Image from Exodus, or The Voluntary Prisoners of Architecture, a recent reading from the Koolhaas series.

 For our final project, we are posed to propose a class–a full syllabus which is meant to open up the wound of theory to understand its anatomy in more colors and more detail. Luckily, we have hundred upon hundreds of names to base our studies off of. Its ramping up to be an exciting and generative finals season at Cornell AAP NYC!

Envision Baruch

Buckle up, Lower East Siders, it’s time for final reviews. After months spent in studio designing a community engagement tool for potential infill development opportunities on New York City Public Housing Authority (NYCHA)’s Baruch campus, we decided to give our simulation a test run.

Envision Baruch, as we named it, is a multi-player simulation that calls for residents, developers, the city and NYCHA to band together to imagine where development could occur in the Lower East Side. Players are assigned a navigator to help guide them through the development process as they propose new buildings and open spaces. All decisions are recorded on an interactive spreadsheet which documents incoming revenue as well as indicators such as community vitality and affordability.


In the last few weeks, we broke into smaller groups and looked at ways to take this exercise further. Topics explored included:

  • Using the Tygron software previously mentioned to test development decisions
  • Developing a youth curriculum around teaching school children about the real estate development process in their neighborhood
  • Utilizing Participatory Budgeting to give power to residents over real money and real projects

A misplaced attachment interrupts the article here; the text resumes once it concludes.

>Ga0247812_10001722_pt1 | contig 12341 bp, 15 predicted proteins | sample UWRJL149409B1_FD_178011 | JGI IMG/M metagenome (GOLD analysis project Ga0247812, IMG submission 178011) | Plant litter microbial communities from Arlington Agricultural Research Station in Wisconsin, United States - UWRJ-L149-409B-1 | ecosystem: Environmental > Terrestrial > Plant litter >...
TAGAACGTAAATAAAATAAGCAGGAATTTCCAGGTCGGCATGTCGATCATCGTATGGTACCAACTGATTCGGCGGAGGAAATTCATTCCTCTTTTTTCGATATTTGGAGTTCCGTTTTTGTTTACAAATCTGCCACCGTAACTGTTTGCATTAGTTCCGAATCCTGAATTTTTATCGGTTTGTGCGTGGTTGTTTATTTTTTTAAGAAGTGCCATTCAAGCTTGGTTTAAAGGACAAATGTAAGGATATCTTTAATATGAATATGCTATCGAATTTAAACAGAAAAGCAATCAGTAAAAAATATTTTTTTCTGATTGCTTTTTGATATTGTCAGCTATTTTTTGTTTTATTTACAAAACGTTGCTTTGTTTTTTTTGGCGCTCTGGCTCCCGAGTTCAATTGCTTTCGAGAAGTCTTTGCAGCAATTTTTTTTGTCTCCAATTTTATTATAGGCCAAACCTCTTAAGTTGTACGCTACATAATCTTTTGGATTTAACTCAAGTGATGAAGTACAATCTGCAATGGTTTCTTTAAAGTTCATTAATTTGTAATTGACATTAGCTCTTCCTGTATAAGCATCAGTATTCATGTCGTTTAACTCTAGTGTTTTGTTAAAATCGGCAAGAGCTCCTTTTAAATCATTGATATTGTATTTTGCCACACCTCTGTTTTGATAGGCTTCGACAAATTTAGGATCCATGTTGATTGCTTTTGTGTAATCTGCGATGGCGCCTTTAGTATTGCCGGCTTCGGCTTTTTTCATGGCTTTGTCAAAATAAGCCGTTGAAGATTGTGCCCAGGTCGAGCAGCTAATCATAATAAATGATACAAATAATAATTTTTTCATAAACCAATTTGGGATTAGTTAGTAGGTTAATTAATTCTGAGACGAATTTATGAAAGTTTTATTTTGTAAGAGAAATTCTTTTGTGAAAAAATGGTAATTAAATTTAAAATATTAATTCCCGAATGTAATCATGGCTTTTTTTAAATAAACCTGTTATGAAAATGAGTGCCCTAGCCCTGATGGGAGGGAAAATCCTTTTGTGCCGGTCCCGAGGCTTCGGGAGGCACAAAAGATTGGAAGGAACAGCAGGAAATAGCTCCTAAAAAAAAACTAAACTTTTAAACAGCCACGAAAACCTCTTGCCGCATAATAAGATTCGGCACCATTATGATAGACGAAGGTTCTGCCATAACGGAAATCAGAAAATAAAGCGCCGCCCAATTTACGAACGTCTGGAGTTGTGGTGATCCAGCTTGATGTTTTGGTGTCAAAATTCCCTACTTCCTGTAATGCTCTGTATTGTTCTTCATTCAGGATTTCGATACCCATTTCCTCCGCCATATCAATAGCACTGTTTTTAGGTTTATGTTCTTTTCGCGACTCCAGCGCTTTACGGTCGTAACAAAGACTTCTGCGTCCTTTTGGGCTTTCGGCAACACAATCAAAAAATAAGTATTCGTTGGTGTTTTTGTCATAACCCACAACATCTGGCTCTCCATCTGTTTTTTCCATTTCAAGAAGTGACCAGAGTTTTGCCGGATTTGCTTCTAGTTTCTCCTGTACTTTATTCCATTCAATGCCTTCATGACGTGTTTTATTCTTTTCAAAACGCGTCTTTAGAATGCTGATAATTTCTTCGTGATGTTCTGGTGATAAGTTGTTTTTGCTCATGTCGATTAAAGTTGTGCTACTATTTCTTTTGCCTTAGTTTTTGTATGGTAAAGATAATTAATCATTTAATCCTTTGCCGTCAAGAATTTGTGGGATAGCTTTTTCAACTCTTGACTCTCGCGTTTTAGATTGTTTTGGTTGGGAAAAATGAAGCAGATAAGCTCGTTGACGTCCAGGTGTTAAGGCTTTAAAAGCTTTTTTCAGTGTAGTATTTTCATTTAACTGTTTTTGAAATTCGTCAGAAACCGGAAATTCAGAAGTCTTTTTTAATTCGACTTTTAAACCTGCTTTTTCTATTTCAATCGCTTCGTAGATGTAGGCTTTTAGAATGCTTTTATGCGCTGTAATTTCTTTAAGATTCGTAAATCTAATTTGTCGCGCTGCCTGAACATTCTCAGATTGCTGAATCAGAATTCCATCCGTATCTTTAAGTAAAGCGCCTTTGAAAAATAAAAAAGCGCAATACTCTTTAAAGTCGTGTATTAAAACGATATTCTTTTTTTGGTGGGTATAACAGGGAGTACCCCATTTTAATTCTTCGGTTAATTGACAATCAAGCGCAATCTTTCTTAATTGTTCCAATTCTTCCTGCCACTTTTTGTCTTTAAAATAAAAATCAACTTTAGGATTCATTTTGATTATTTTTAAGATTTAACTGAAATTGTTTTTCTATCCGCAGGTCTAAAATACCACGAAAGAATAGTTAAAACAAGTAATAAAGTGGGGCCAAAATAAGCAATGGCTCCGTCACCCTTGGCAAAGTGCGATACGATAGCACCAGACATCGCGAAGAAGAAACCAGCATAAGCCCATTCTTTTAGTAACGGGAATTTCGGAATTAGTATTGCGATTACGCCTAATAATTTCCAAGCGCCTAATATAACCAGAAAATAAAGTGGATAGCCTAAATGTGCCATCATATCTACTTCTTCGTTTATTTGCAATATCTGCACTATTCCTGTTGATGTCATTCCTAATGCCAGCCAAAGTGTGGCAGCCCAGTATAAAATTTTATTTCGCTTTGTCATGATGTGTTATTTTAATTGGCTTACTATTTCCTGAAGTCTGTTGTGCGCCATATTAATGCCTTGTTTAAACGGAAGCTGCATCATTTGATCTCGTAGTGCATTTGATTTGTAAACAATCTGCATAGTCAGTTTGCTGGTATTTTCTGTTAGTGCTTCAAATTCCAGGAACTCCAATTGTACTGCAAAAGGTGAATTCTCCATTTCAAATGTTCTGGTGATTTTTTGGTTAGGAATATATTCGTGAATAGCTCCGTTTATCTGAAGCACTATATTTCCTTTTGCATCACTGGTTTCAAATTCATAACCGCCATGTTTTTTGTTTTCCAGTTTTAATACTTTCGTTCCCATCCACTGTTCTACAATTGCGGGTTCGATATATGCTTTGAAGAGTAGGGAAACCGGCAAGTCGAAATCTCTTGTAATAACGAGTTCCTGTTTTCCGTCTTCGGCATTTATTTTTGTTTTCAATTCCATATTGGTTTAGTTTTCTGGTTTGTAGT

• Creating 2 urban design proposals of proposed new, infill and open space development

My group looked at participatory budgeting as a tool NYCHA could use to empower residents to have greater access to the way funds are allocated and spent using online voting.

What is PB 1

PB Sample Ballot

The visiting critics, or players of our simulation, were composed of affordable housing advocates, former NYCHA employees, developers and community advocates. As a collective studio, we hope our ideas can help NYCHA and other housing authorities engage stakeholders in a more collaborative and transparent way to better envision potential infill development opportunities in the Lower East Side and beyond.

The Intern Life

Many of us opted to spend our Tuesdays and Wednesdays interning at various firms, organizations, and agencies across the city this semester. I’m trying to spend this year learning more about transportation planning, so it was only appropriate that I intern with Sam Schwartz Engineering, a leading traffic engineering and planning firm here in New York City. While it can sometimes get difficult to balance both classes and work, the opportunity to see how an office is run firsthand and doing on-the-ground fieldwork for high-profile projects around the city has been an invaluable experience for me personally.